progressive fork springs t100 - Triumph Forum: Triumph Rat Motorcycle Forums
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post #1 of 11 (permalink) Old 10-09-2017, 02:03 PM Thread Starter
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progressive fork springs t100

Thinking of going with new fork springs. Any thoughts on it?
Worth it how hard to do etc.
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post #2 of 11 (permalink) Old 10-09-2017, 02:21 PM
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Provided you have the tools and basic mechanical aptitude to do it, it's not hard at all. Pull the OEM spring, measure the difference in length between the two springs (Progressive vs OEM), cut the spacer accordingly (Progressive I believe provide PVC tube as spacer) and reinstall in reverse order. So at the end of the day, the Progressive spring + spacer will = the same total length of the OEM spring and spacer that you pulled out.

One tip, I found it easier to cut the spacer using a tube cuter rather than a saw, this provided a nice squared off edge for mating the spacer with washer.

Order in which to reinstall: Spring>washer>spacer>fork cap.

Here's a video to illustrate it:


Chris / RudeBoy BIR #309
Past rides:2014 Scrambler, 2008 T100, 1975 Honda CB400/4, 1989 Honda GB500, 1965 Honda CB450 Black Bomber, 1972 BSA A75 Rocket3

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post #3 of 11 (permalink) Old 10-09-2017, 03:45 PM
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Before spending your money read black tiger fork mod and give it a try .

Basically its lighter oil, 7.5 wt, air gap to Thruxton spec. Cant remember what that was of hand.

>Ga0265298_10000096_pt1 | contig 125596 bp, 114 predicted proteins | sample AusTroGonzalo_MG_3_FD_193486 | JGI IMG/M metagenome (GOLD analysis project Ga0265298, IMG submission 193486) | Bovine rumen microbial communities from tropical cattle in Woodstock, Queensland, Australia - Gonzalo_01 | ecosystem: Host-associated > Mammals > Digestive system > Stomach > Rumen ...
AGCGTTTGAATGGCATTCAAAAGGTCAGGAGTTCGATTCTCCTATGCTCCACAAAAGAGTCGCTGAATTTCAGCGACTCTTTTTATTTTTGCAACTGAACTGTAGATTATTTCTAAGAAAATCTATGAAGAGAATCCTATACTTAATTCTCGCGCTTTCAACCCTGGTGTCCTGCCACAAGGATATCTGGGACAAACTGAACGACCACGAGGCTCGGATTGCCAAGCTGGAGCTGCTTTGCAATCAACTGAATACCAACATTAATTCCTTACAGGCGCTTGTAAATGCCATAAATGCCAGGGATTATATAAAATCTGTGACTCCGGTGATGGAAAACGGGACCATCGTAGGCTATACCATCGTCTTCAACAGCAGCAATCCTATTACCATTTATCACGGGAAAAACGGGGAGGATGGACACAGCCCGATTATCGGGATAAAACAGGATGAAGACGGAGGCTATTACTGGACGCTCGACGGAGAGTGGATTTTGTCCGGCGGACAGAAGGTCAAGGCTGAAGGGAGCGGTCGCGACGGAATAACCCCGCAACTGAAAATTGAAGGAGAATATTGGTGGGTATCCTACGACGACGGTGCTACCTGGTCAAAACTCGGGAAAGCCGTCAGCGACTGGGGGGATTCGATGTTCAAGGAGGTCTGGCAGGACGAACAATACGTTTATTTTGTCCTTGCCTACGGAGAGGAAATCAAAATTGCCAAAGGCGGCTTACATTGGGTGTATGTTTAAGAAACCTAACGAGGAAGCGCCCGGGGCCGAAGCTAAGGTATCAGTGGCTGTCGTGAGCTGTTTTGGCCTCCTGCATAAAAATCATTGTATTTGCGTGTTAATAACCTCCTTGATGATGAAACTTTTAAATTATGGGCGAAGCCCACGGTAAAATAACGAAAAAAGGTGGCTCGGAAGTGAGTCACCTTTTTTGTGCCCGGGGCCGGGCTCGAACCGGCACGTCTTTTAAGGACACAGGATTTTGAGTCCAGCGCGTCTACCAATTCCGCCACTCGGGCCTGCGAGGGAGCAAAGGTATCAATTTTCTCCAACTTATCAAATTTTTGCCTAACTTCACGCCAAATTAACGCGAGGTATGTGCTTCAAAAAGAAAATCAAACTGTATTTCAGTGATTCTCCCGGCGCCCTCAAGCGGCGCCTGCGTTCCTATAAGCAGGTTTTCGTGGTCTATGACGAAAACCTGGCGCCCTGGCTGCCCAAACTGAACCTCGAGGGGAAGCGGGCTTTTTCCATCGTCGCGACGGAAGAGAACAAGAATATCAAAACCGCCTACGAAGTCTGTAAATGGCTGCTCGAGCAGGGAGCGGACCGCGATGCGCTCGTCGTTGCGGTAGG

I did that and also let the forks through the top triple clamp by 10mm. It has made a huge difference and I'm quite happy with the handling now. And I saved some money. Bonus !!

2006 Bonneville T100. Arrows 2-2. Airbox Baffle removed. K+N filter. TTP Bellmouth. TTP BlueFlame coils. TTP jetting kit. Crank case breather moved. 120 mains. 40 pilots. 3 Turns idle jet.
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post #4 of 11 (permalink) Old 10-09-2017, 04:08 PM
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Check with racetech first.
They convinced me to use straight wound front springs springs 30% stiffer than stock.
I weigh 144 pounds and they were right.
Big improvement
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post #5 of 11 (permalink) Old 10-09-2017, 05:40 PM
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"Any thoughts on it?"

Stay as far away from progressive wound springs as possible. It is probably time to service your forks. Do this or have it done and put in new springs for your weight. I like the RaceTech cartridge emulators I have in my '08 T-100 forks.

Larry
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post #6 of 11 (permalink) Old 10-09-2017, 08:37 PM
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Well, I fitted Ikon progressives in the front and so far am happy with them, they made a huge difference to rider comfort on what passes for roads here! Mind you, I don't ride hard or push it through twisty stuff so that could be why they're ok for me. As to replacing them, I removed the cap on top of the fork, pulled out the spacer, fished out the spring with a piece of wire (and let the oil drain back in), dropped in the replacement spring, topped up the oil (very small amount) and replaced the cap. No need for spacers, a perfect fit.